Fannie Mae’s Economic & Strategic Research Group has launched the Fannie Mae Home Purchase Sentiment Index (HPSI), which provides details about the direction of the housing market.
The index reports that in August, the HPSI dropped to 80.0 from 0.5 points, and is up 5.3 points from a year ago.
The index reflects four years of data, and shows results from consumer-focused National Housing Survey (NHS) into a single monthly, predictive indicator. The HPSI is composed of six NHS questions that help evaluate buyer decisions when purchasing a home. Questions include: was it is a good or bad time to buy or to sell a house; the direction they expect home prices and mortgage interest rates to move; how concerned they are about losing their jobs; and whether their incomes are higher than they were a year earlier.
HPSI Respondent Highlights
Here are the statistics the HPSI found from the surveys respondents:
- 63 percent of respondents said that it was a good time to buy a house rising 2 percent from last month.
- 47 percent of respondents said that it was a bad time to buy a house an increase from 44 percent.
- 47 percent of respondents respondents who said that home prices will go up over the next 12 months fell. The percent who said that home prices will go down rose to 9 percent.
- 54 percent or respondents expected mortgage interest rates to go up in the next 12 months rose 3 percent; those who felt mortgage rates will go down remained at 5 percent.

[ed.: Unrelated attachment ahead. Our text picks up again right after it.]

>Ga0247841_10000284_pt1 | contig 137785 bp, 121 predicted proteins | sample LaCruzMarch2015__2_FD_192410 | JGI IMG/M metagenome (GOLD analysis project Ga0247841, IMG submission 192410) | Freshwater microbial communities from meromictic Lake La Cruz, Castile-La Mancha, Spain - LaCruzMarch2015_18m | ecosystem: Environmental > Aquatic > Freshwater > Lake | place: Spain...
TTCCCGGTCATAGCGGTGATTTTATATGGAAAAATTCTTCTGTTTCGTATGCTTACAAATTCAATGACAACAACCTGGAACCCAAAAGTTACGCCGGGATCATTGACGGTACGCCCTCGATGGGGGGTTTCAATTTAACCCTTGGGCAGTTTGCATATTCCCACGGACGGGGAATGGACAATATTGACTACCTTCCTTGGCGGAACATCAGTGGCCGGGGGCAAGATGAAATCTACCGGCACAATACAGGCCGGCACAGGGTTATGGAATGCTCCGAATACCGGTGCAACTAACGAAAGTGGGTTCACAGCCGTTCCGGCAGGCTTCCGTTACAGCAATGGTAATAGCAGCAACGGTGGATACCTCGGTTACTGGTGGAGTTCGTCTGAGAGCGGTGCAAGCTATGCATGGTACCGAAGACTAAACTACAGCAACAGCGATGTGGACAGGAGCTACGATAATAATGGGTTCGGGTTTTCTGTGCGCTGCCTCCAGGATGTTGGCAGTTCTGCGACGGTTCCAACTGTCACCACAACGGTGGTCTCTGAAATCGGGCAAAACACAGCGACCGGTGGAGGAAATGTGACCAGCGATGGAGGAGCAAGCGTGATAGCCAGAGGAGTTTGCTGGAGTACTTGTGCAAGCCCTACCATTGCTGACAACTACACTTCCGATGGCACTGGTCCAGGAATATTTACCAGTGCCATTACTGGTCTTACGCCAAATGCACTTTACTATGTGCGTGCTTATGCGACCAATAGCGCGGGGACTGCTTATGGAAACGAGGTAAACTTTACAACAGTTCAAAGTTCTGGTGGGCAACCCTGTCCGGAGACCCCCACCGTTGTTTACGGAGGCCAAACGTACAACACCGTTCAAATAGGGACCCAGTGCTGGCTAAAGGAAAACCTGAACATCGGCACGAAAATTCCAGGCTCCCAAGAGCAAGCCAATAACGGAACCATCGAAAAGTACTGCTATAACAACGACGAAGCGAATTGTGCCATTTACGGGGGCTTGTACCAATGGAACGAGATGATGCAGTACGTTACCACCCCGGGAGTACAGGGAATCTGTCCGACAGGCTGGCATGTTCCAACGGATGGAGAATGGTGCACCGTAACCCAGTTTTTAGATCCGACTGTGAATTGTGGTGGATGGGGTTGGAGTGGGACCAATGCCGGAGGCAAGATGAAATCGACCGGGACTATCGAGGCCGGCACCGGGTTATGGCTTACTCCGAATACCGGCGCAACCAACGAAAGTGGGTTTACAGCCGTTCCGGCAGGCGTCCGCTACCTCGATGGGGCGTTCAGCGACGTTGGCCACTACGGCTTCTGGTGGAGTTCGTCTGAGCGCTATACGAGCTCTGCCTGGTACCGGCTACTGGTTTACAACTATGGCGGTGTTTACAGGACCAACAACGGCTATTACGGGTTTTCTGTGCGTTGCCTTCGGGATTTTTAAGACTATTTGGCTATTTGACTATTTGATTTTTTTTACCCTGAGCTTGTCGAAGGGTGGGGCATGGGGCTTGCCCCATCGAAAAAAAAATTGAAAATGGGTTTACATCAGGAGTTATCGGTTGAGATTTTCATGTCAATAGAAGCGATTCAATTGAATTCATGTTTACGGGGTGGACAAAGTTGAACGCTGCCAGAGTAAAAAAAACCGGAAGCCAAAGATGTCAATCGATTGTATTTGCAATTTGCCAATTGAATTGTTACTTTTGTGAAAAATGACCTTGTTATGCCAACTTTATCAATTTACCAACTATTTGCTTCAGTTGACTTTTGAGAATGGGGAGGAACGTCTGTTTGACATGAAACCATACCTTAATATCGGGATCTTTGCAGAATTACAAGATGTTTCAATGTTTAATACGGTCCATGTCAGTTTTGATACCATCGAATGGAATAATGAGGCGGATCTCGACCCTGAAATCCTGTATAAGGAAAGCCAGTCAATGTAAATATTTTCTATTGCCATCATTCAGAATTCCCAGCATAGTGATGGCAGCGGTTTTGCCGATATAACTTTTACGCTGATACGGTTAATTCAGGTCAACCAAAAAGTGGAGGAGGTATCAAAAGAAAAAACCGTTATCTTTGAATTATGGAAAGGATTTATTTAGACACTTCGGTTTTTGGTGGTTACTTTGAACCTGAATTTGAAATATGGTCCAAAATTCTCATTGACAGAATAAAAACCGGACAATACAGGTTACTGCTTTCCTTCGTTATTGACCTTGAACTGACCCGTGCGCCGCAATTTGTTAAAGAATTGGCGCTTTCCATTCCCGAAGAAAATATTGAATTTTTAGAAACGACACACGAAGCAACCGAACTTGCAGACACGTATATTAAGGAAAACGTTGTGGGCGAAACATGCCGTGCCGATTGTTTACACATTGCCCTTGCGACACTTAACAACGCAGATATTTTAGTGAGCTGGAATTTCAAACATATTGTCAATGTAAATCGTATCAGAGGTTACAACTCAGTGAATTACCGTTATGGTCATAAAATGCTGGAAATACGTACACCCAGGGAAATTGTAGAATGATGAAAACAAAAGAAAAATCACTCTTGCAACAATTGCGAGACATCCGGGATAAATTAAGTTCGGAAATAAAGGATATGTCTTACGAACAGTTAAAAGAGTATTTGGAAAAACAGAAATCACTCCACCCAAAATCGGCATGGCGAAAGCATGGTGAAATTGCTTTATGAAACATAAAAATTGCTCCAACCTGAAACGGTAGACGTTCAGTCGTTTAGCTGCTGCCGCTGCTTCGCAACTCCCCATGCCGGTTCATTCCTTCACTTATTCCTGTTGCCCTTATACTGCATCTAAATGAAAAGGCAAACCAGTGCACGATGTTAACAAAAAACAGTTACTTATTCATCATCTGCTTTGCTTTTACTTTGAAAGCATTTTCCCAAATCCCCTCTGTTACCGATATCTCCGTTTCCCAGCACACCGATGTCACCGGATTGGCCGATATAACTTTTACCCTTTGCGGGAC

- 83 percent of respondents said they are not concerned with losing their job increased, while those concerned with losing their job fell to 16 percent.
- 24 percent of respondents said their household income was significantly higher, while those who say it is significantly lower fell to 12 percent.
Fannie Mae expects to release the HPSI the seventh day of each month.
Doug Duncan, the senior vice president and chief economist at Fannie Mae, said a number of economic factors contributed to Augusts’s HPSI.
“Consumer attitudes toward the current home selling climate have slid back to their April 2015 level, contributing to a slight decline in the August HPSI reading relative to its four-year high, reached two months ago,” Duncan said. “Expectations of rising mortgage rates and increasing concerns in the last six months about the direction of the economy seem to be weighing on consumers’ assessment of the housing market. Those who think it’s a good time to buy or sell a home have consistently pointed to favorable mortgage rates as the primary reason for their optimism. Those who think it’s a bad time to buy or sell a home have consistently pointed to unfavorable economic conditions as the primary reason for their pessimism. Still, the four-year upward trend in the HPSI indicates that consumers remain fairly optimistic about the housing market.”